FDI                                                                                    Source: Brand Equity

Thus it can be seen that while a peak was noticed in 2009 – 2010 but after that it started falling and in 2013 – 2014 and 2014 – 2015 it fell to an all time low of 5.9 percent and 5.1 percent of the total FDI received by the country. Thus for the last two years this sector has been witnessing a continuous fall. Lack of transparency has been held primarily responsible for this. Or it is limited to urban growth centers in office and commercial spaces.

Real estate contributes significantly to phenomenal construction boom in countries like Singapore and Dubai, via this to their respective economy. It is to be kept in mind that the sector is very well regularized there. On the other hand in India where demand is never a problem because of demographic causes, there is hardly any regulation in favour of streamlining the interests of consumers and players.

In this context Real Estate Regulation bill is seen as a welcome move as it will bring about the much needed regularization in the sector thus making it more transparent. The sector is still plagued with black money which is severely impeding demand as the prices are artificially inflated. The fall in demand which has been almost 40 percent during the first half of the year according to consultancy Knight Frank, has resulted in slow off takes.

As a result burgeoning cities like Noida that had witnessed construction boom for almost a decade are witnessing slowing demand thus causing in a huge backlog of unsold homes. The builders too on the other hand are plagued by high debt and drying up of finances. This has compelled them to slow down their current projects and delay the launch of new projects thus automatically leading to downsizing of their workforce (Times of India, 2015).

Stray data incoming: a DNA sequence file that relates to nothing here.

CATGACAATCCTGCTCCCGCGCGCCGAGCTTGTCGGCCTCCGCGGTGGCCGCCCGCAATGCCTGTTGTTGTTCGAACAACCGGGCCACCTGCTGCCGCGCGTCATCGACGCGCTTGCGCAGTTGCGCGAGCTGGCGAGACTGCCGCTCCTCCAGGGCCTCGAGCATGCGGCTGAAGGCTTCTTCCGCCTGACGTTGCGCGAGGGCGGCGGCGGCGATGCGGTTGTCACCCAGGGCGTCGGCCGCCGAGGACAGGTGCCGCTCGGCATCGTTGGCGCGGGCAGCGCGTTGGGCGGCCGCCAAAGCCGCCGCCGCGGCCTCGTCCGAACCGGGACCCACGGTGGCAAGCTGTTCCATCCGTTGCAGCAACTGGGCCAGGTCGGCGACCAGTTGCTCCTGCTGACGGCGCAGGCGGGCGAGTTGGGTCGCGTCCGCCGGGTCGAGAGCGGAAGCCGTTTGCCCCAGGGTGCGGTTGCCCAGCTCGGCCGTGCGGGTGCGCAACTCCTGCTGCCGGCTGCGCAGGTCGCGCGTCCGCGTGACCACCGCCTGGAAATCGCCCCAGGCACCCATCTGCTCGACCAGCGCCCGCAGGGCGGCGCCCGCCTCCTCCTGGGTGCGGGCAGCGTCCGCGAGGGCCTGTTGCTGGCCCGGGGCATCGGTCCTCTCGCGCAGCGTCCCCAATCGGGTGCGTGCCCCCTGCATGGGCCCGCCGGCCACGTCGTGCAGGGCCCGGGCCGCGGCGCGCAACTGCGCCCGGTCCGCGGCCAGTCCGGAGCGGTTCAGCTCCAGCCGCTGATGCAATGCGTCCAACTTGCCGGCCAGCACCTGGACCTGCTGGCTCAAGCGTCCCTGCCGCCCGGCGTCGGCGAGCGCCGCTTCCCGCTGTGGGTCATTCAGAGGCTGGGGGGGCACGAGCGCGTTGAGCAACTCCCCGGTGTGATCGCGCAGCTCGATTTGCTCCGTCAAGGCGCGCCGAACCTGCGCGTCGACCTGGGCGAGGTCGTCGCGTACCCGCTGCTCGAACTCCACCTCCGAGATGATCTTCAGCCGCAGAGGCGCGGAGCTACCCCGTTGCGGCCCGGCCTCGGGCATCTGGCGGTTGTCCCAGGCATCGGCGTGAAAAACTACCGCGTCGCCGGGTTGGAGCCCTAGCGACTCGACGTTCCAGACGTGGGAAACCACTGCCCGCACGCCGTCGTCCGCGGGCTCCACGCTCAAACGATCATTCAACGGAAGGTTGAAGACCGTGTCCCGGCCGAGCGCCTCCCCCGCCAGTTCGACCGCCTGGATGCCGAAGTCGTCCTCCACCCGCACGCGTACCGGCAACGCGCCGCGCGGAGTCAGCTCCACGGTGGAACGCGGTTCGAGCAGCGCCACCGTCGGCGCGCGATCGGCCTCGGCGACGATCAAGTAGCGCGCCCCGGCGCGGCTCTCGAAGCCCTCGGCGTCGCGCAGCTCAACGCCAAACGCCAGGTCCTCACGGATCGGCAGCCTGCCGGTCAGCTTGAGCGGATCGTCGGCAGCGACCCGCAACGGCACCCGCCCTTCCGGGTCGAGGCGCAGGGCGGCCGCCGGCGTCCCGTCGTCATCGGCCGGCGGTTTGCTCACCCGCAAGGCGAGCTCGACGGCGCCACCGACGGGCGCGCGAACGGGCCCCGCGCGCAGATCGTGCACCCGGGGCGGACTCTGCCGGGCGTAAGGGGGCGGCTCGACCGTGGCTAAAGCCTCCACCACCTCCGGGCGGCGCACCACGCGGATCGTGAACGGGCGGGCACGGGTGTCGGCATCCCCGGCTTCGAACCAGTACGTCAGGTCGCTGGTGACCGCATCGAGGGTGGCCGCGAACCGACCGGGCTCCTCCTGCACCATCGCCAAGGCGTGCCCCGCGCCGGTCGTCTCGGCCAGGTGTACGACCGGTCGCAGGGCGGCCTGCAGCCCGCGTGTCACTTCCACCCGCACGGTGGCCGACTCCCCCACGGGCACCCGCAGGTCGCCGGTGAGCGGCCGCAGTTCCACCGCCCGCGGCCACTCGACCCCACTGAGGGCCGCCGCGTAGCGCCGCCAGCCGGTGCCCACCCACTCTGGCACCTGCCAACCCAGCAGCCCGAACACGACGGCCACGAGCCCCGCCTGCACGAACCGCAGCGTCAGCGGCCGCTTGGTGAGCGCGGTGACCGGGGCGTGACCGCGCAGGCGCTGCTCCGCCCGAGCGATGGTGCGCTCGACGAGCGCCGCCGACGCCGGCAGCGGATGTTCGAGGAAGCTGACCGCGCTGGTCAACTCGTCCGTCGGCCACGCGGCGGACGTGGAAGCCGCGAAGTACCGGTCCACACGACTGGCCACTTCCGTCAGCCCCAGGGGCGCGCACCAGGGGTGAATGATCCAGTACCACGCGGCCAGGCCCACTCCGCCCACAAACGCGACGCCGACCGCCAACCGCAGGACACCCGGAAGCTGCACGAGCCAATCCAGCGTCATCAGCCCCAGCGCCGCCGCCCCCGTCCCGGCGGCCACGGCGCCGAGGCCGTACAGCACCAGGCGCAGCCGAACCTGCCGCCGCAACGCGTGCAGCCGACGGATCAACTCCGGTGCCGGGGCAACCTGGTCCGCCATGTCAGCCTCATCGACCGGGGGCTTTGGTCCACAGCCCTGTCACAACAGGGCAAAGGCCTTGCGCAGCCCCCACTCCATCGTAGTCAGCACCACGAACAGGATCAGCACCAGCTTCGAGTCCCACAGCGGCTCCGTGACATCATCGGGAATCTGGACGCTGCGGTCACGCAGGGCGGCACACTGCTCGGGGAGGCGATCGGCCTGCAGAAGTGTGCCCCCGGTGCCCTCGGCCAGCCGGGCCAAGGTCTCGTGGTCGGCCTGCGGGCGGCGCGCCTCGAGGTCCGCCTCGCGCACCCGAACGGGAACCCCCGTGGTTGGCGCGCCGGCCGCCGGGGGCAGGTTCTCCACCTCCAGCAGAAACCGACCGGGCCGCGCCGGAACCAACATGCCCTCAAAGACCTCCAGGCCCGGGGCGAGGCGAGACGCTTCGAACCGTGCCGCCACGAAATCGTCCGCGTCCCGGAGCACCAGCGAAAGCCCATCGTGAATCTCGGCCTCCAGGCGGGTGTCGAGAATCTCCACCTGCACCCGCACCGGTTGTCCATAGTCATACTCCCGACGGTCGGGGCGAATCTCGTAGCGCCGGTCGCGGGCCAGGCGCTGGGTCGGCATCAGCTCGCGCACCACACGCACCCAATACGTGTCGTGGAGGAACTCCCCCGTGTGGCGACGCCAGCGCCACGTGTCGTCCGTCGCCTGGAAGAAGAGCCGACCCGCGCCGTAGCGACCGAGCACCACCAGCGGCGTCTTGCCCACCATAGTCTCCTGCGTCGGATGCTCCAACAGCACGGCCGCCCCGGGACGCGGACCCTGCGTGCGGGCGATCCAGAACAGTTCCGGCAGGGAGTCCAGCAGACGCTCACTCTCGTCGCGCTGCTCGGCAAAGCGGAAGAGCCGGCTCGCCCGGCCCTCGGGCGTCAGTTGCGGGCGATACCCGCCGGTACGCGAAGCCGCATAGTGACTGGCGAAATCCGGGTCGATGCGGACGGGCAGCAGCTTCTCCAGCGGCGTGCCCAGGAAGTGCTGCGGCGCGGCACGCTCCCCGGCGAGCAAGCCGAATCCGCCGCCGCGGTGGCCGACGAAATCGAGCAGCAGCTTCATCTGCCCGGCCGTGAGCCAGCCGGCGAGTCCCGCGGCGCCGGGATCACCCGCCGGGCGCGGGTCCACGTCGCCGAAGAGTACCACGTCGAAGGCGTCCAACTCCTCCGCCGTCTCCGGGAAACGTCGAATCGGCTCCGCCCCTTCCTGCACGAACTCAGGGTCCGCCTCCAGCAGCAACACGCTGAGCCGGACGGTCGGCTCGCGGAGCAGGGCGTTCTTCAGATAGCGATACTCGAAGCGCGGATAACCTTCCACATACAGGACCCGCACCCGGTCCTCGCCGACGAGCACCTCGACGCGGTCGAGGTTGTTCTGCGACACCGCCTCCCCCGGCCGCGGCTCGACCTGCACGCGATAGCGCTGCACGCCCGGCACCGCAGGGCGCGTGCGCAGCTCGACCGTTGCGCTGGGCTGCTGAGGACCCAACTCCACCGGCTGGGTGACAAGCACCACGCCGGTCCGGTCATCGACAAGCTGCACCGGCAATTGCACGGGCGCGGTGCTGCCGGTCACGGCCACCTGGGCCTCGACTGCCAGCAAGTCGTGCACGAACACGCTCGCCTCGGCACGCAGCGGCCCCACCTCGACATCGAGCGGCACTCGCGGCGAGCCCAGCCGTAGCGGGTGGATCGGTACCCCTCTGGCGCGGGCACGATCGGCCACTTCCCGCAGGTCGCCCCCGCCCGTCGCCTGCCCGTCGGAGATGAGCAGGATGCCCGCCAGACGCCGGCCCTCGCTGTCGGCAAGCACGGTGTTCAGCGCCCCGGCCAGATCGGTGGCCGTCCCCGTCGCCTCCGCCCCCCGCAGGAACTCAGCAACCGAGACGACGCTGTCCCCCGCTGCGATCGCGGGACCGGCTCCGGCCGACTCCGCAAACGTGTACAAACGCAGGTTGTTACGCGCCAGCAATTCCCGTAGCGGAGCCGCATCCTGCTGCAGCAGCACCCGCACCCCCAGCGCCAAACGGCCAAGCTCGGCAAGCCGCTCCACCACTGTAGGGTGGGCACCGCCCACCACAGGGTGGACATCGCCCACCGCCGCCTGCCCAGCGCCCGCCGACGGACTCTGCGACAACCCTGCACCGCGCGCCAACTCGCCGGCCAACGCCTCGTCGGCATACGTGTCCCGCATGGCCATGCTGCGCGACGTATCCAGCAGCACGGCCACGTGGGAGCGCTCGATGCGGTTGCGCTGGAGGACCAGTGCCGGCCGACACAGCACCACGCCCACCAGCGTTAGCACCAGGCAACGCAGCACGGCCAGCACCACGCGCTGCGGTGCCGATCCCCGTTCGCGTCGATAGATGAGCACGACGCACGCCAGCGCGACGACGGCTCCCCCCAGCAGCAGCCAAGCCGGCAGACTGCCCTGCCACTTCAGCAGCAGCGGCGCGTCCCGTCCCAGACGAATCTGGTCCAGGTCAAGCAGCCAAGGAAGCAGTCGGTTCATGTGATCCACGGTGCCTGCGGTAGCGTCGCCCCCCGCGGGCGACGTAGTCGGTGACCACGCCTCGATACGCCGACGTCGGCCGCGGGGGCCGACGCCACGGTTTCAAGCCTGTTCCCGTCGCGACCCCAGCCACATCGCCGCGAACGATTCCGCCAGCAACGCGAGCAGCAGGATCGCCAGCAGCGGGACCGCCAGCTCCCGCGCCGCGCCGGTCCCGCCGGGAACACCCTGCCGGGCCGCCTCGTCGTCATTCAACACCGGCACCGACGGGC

Thousands of workers have been rendered jobless who are now compelled to go back to their farming jobs. This is bound to impact the country’s GDP negatively and at the same time also adversely impact the Prime Minister’s dream of creating jobs and “Housing for all by 2022”. Thus it can be understood how regularization was important as it will not only bring the much needed finance but will also help to prevent artificial inflation of property prices.

For demand to pick up it is essential that the prices must fall to reasonable limits, a fact even acknowledged by the RBI governor (The Times of India, 2015). Thus the bill can be safely called a positive step in the right direction.

The Positives of the Bill

Despite skepticism, looking holistically the bill cannot be written off as another futile exercise that is incapable of bringing about any real change. Through compulsory registration of projects the bill has tried to minimize the risk the consumers are exposed to, by investing their hard earned money in dubious projects and at the same time also deterred the developers from doing the same.